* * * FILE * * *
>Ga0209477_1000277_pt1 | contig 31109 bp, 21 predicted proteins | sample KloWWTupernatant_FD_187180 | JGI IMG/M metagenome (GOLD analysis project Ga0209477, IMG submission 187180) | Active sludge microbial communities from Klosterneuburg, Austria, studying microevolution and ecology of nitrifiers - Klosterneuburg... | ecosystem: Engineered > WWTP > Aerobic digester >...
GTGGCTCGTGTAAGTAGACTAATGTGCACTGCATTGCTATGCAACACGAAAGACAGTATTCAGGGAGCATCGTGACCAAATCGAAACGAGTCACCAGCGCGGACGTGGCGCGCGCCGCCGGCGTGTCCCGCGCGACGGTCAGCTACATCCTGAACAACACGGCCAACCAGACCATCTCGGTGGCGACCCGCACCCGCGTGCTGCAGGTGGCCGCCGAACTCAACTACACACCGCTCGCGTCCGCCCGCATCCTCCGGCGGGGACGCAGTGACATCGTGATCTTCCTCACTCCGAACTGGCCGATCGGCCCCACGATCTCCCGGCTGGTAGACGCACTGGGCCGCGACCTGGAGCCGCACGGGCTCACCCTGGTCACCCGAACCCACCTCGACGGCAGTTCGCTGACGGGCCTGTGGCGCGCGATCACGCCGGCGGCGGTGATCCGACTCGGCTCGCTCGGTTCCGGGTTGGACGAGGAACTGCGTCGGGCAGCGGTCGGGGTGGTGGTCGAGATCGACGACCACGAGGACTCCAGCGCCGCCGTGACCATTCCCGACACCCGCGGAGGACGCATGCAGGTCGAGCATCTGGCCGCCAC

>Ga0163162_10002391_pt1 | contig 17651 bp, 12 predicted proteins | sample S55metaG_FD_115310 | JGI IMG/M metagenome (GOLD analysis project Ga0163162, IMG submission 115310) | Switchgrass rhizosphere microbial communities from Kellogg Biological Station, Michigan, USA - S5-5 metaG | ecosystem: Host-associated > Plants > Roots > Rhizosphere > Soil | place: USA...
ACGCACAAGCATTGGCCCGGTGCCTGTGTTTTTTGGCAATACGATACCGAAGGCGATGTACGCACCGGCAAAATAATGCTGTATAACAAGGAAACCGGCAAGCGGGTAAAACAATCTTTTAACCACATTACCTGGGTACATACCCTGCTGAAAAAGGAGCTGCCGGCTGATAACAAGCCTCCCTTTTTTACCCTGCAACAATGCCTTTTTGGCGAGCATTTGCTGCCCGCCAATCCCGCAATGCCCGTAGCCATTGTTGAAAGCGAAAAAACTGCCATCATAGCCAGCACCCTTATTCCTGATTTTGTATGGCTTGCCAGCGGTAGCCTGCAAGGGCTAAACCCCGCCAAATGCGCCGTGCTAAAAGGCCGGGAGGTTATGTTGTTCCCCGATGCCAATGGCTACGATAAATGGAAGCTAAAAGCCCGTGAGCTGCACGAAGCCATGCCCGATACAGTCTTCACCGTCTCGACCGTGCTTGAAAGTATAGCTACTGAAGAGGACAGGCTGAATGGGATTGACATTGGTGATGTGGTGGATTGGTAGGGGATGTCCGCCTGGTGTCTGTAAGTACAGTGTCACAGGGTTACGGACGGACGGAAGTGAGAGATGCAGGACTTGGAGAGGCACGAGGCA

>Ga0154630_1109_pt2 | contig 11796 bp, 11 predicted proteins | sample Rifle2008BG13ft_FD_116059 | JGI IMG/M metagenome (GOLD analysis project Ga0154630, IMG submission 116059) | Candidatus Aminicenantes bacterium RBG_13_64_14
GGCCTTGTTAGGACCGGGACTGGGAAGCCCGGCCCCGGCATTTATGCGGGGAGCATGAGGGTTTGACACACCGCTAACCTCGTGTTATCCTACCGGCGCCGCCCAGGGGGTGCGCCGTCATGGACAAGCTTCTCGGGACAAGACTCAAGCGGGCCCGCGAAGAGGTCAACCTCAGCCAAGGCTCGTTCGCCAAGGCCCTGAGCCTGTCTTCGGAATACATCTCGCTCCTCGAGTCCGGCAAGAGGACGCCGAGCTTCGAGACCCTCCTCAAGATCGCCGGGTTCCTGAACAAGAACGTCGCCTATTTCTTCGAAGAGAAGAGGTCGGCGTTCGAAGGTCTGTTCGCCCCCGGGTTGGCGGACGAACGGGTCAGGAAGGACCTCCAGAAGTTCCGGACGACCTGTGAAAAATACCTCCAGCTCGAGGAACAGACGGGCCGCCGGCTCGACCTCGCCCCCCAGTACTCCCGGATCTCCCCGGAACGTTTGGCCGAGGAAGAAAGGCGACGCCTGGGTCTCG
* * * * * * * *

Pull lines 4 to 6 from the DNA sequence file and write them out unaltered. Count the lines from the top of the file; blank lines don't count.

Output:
ACGCACAAGCATTGGCCCGGTGCCTGTGTTTTTTGGCAATACGATACCGAAGGCGATGTACGCACCGGCAAAATAATGCTGTATAACAAGGAAACCGGCAAGCGGGTAAAACAATCTTTTAACCACATTACCTGGGTACATACCCTGCTGAAAAAGGAGCTGCCGGCTGATAACAAGCCTCCCTTTTTTACCCTGCAACAATGCCTTTTTGGCGAGCATTTGCTGCCCGCCAATCCCGCAATGCCCGTAGCCATTGTTGAAAGCGAAAAAACTGCCATCATAGCCAGCACCCTTATTCCTGATTTTGTATGGCTTGCCAGCGGTAGCCTGCAAGGGCTAAACCCCGCCAAATGCGCCGTGCTAAAAGGCCGGGAGGTTATGTTGTTCCCCGATGCCAATGGCTACGATAAATGGAAGCTAAAAGCCCGTGAGCTGCACGAAGCCATGCCCGATACAGTCTTCACCGTCTCGACCGTGCTTGAAAGTATAGCTACTGAAGAGGACAGGCTGAATGGGATTGACATTGGTGATGTGGTGGATTGGTAGGGGATGTCCGCCTGGTGTCTGTAAGTACAGTGTCACAGGGTTACGGACGGACGGAAGTGAGAGATGCAGGACTTGGAGAGGCACGAGGCA

>Ga0154630_1109_pt2 | contig 11796 bp, 11 predicted proteins | sample Rifle2008BG13ft_FD_116059 | JGI IMG/M metagenome (GOLD analysis project Ga0154630, IMG submission 116059) | Candidatus Aminicenantes bacterium RBG_13_64_14
GGCCTTGTTAGGACCGGGACTGGGAAGCCCGGCCCCGGCATTTATGCGGGGAGCATGAGGGTTTGACACACCGCTAACCTCGTGTTATCCTACCGGCGCCGCCCAGGGGGTGCGCCGTCATGGACAAGCTTCTCGGGACAAGACTCAAGCGGGCCCGCGAAGAGGTCAACCTCAGCCAAGGCTCGTTCGCCAAGGCCCTGAGCCTGTCTTCGGAATACATCTCGCTCCTCGAGTCCGGCAAGAGGACGCCGAGCTTCGAGACCCTCCTCAAGATCGCCGGGTTCCTGAACAAGAACGTCGCCTATTTCTTCGAAGAGAAGAGGTCGGCGTTCGAAGGTCTGTTCGCCCCCGGGTTGGCGGACGAACGGGTCAGGAAGGACCTCCAGAAGTTCCGGACGACCTGTGAAAAATACCTCCAGCTCGAGGAACAGACGGGCCGCCGGCTCGACCTCGCCCCCCAGTACTCCCGGATCTCCCCGGAACGTTTGGCCGAGGAAGAAAGGCGACGCCTGGGTCTCG